Effect of fentanyl and lidocaine on the end-tidal sevoflurane concentration preventing motor movement in dogs

Martin A. Suarez Department of Large Animal Clinical Sciences, College of Veterinary Medicine, University of Tennessee, Knoxville, TN 37996.

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 DVM, MSc
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Reza Seddighi Department of Large Animal Clinical Sciences, College of Veterinary Medicine, University of Tennessee, Knoxville, TN 37996.

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Christine M. Egger Department of Small Animal Clinical Sciences, College of Veterinary Medicine, University of Tennessee, Knoxville, TN 37996.

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 DVM, MVSc
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Barton W. Rohrbach Department of Biomedical and Diagnostic Sciences, College of Veterinary Medicine, University of Tennessee, Knoxville, TN 37996.

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Sherry K. Cox Department of Biomedical and Diagnostic Sciences, College of Veterinary Medicine, University of Tennessee, Knoxville, TN 37996.

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Butch K. KuKanich Department of Anatomy and Physiology, College of Veterinary Medicine, Kansas State University, Manhattan, KS 66506.

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Thomas J. Doherty Department of Large Animal Clinical Sciences, College of Veterinary Medicine, University of Tennessee, Knoxville, TN 37996.

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 MVB, MVSc

Abstract

OBJECTIVE To determine effects of fentanyl, lidocaine, and a fentanyl-lidocaine combination on the minimum alveolar concentration of sevoflurane preventing motor movement (MACNM) in dogs.

ANIMALS 6 adult Beagles.

PROCEDURES Dogs were anesthetized with sevoflurane in oxygen 3 times (1-week intervals). Baseline MACNM (MACNM-B) was determined starting 45 minutes after induction of anesthesia. Dogs then received 1 of 3 treatments IV: fentanyl (loading dose, 15 μg/kg; constant rate infusion [CRI], 6 μg/kg/h), lidocaine (loading dose, 2 mg/kg; CRI, 6 mg/kg/h), and the fentanyl-lidocaine combination at the same doses. Determination of treatment MACNM (MACNM-T) was initiated 90 minutes after start of the CRI. Venous blood samples were collected at the time of each treatment MACNM measurement for determination of plasma concentrations of fentanyl and lidocaine.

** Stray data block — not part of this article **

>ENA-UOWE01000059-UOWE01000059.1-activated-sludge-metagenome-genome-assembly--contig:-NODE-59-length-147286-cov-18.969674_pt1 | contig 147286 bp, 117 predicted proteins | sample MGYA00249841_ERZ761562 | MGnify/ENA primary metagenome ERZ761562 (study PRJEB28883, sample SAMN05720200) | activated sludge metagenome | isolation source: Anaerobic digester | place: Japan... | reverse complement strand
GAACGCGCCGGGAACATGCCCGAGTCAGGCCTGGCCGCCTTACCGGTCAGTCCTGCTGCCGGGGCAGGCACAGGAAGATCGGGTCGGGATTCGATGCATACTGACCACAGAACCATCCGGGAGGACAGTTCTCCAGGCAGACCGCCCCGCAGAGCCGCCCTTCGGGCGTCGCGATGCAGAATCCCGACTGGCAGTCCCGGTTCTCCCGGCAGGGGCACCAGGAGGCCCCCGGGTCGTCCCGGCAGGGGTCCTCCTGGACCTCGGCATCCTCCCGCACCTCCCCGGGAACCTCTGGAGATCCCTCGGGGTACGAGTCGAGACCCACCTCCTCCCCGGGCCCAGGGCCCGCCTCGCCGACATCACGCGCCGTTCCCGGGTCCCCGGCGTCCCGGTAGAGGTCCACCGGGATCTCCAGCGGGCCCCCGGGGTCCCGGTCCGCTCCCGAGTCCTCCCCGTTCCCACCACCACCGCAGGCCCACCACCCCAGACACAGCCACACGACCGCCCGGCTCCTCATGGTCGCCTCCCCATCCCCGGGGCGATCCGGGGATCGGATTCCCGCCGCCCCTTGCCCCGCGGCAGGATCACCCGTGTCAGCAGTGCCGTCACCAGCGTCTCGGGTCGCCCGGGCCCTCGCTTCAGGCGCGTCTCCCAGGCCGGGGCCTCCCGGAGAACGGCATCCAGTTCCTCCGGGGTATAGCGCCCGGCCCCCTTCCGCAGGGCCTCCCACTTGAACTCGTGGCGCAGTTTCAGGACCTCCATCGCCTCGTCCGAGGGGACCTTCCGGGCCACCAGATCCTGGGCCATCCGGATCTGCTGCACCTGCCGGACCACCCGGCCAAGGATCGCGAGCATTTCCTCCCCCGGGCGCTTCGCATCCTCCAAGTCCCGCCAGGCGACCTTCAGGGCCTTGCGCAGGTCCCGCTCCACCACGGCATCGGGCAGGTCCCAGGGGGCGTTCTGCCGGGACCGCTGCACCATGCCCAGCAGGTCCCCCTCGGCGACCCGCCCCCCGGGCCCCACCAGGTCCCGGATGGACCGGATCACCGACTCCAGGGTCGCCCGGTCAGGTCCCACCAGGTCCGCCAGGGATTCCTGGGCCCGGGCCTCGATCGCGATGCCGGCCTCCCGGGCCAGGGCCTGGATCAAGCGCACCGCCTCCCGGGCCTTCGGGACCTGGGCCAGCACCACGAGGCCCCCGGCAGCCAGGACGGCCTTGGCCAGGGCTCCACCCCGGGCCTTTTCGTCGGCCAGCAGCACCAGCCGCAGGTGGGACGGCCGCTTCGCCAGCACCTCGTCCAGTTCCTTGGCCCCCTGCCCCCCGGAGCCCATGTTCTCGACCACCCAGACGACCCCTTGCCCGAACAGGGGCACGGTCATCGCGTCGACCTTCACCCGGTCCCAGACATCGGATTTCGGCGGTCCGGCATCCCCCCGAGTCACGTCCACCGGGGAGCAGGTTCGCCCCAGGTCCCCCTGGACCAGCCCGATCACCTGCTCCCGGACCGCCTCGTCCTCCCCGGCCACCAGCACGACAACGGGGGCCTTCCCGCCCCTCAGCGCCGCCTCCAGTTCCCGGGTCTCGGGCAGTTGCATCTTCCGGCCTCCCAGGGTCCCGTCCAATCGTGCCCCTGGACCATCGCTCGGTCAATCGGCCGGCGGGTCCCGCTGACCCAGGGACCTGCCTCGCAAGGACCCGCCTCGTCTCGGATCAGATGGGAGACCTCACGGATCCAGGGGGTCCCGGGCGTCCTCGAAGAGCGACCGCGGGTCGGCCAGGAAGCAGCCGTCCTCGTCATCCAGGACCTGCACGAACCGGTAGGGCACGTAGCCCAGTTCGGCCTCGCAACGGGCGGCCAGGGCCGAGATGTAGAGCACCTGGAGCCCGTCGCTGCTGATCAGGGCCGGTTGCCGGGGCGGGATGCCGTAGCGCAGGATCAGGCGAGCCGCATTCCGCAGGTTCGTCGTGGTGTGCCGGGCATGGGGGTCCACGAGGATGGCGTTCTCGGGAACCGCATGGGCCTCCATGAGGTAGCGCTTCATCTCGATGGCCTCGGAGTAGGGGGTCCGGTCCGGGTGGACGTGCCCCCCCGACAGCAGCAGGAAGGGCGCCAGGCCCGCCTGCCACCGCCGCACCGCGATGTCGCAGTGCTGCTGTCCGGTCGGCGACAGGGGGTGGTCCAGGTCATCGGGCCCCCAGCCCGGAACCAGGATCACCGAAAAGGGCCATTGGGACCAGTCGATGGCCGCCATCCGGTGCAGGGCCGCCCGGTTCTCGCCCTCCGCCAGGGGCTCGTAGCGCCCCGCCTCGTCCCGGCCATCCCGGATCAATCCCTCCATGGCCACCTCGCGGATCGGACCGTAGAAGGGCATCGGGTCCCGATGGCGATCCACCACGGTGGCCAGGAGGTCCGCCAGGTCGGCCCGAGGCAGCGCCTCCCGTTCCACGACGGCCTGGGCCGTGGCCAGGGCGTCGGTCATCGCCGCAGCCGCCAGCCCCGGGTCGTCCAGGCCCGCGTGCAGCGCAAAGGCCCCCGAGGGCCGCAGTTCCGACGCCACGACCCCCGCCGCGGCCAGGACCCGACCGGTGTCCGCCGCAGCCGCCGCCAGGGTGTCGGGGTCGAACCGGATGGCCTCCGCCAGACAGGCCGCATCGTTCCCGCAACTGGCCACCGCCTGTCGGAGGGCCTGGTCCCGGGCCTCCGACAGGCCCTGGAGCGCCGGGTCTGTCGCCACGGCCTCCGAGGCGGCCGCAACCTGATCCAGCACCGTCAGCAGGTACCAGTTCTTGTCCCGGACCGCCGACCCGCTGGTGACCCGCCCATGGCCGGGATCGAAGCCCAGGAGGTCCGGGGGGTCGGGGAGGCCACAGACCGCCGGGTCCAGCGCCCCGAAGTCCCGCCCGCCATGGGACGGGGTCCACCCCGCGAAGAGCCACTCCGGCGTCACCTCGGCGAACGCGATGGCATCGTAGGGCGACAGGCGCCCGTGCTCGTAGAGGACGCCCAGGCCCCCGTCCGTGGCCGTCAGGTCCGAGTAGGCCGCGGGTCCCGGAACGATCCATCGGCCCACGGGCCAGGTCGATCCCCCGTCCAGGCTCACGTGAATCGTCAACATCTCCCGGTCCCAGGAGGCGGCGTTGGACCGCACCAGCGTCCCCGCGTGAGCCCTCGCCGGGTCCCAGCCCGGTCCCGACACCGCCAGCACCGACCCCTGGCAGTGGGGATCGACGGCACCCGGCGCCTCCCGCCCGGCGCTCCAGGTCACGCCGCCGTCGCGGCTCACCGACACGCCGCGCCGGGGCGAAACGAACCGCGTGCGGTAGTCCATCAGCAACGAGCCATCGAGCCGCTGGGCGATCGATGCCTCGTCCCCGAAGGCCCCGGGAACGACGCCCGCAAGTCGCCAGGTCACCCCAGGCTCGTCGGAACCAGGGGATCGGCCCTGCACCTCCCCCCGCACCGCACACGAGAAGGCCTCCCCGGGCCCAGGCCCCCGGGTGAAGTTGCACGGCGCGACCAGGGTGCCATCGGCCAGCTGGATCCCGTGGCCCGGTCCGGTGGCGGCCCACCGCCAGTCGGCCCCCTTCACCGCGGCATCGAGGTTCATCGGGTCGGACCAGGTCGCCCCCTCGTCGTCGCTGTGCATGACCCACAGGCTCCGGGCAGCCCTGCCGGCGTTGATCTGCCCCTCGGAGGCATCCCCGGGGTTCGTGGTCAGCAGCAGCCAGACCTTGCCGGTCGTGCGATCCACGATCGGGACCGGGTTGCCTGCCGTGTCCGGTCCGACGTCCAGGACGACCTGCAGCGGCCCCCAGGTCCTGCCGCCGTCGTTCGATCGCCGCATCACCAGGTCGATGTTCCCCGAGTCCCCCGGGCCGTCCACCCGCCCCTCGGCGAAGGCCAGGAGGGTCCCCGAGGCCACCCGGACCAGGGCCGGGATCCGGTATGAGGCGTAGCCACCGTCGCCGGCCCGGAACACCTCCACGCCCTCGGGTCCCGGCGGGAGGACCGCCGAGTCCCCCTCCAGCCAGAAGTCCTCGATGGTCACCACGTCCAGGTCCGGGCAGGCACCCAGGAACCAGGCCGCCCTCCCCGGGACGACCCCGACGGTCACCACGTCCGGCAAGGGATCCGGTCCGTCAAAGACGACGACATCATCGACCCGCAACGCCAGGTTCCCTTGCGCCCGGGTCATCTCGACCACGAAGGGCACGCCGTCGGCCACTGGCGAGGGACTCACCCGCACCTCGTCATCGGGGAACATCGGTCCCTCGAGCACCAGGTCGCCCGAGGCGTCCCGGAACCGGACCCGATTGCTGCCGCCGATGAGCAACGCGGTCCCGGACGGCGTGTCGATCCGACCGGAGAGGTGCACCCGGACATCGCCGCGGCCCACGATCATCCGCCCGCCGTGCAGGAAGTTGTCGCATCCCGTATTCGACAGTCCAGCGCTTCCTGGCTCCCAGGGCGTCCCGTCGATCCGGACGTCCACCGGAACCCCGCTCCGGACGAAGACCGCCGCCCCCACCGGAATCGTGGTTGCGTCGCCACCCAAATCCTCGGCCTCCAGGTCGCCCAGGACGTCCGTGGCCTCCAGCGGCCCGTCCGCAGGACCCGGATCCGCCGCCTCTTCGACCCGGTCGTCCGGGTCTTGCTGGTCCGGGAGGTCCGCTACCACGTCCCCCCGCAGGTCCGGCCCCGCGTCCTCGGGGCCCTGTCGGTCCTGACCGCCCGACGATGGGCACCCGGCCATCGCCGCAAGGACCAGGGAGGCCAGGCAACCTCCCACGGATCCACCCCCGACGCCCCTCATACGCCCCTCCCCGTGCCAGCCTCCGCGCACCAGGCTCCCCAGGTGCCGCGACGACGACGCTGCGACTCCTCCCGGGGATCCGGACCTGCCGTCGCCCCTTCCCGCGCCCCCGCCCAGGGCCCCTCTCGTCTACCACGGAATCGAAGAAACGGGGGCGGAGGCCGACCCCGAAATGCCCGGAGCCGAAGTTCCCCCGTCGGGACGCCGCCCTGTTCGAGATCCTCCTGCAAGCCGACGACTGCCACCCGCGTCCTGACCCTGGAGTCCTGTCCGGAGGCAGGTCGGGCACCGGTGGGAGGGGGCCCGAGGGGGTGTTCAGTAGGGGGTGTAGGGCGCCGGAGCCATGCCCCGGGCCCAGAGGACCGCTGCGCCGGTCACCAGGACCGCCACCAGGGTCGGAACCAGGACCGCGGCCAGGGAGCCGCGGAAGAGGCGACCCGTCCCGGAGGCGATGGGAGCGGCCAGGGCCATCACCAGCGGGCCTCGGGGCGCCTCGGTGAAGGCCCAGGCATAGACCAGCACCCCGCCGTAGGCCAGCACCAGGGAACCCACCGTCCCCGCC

RESULTS Mean ± SEM overall MACNM-B for the 3 treatments was 2.70 ± 0.27 vol%. The MACNM decreased from MACNM-B to MACNM-T by 39%, 21%, and 55% for fentanyl, lidocaine, and the fentanyl-lidocaine combination, respectively. This decrease differed significantly among treatments. Plasma fentanyl concentration was 3.25 and 2.94 ng/mL for fentanyl and the fentanyl-lidocaine combination, respectively. Plasma lidocaine concentration was 2,570 and 2,417 ng/mL for lidocaine and the fentanyl-lidocaine combination, respectively. Plasma fentanyl and lidocaine concentrations did not differ significantly between fentanyl and the fentanyl-lidocaine combination or between lidocaine and the fentanyl-lidocaine combination.

CONCLUSIONS AND CLINICAL RELEVANCE CRIs of fentanyl, lidocaine, and the fentanyl-lidocaine combination at the doses used were associated with clinically important and significant decreases in the MACNM of sevoflurane in dogs.

Abstract

OBJECTIVE To determine effects of fentanyl, lidocaine, and a fentanyl-lidocaine combination on the minimum alveolar concentration of sevoflurane preventing motor movement (MACNM) in dogs.

ANIMALS 6 adult Beagles.

PROCEDURES Dogs were anesthetized with sevoflurane in oxygen 3 times (1-week intervals). Baseline MACNM (MACNM-B) was determined starting 45 minutes after induction of anesthesia. Dogs then received 1 of 3 treatments IV: fentanyl (loading dose, 15 μg/kg; constant rate infusion [CRI], 6 μg/kg/h), lidocaine (loading dose, 2 mg/kg; CRI, 6 mg/kg/h), and the fentanyl-lidocaine combination at the same doses. Determination of treatment MACNM (MACNM-T) was initiated 90 minutes after start of the CRI. Venous blood samples were collected at the time of each treatment MACNM measurement for determination of plasma concentrations of fentanyl and lidocaine.

RESULTS Mean ± SEM overall MACNM-B for the 3 treatments was 2.70 ± 0.27 vol%. The MACNM decreased from MACNM-B to MACNM-T by 39%, 21%, and 55% for fentanyl, lidocaine, and the fentanyl-lidocaine combination, respectively. This decrease differed significantly among treatments. Plasma fentanyl concentration was 3.25 and 2.94 ng/mL for fentanyl and the fentanyl-lidocaine combination, respectively. Plasma lidocaine concentration was 2,570 and 2,417 ng/mL for lidocaine and the fentanyl-lidocaine combination, respectively. Plasma fentanyl and lidocaine concentrations did not differ significantly between fentanyl and the fentanyl-lidocaine combination or between lidocaine and the fentanyl-lidocaine combination.

CONCLUSIONS AND CLINICAL RELEVANCE CRIs of fentanyl, lidocaine, and the fentanyl-lidocaine combination at the doses used were associated with clinically important and significant decreases in the MACNM of sevoflurane in dogs.

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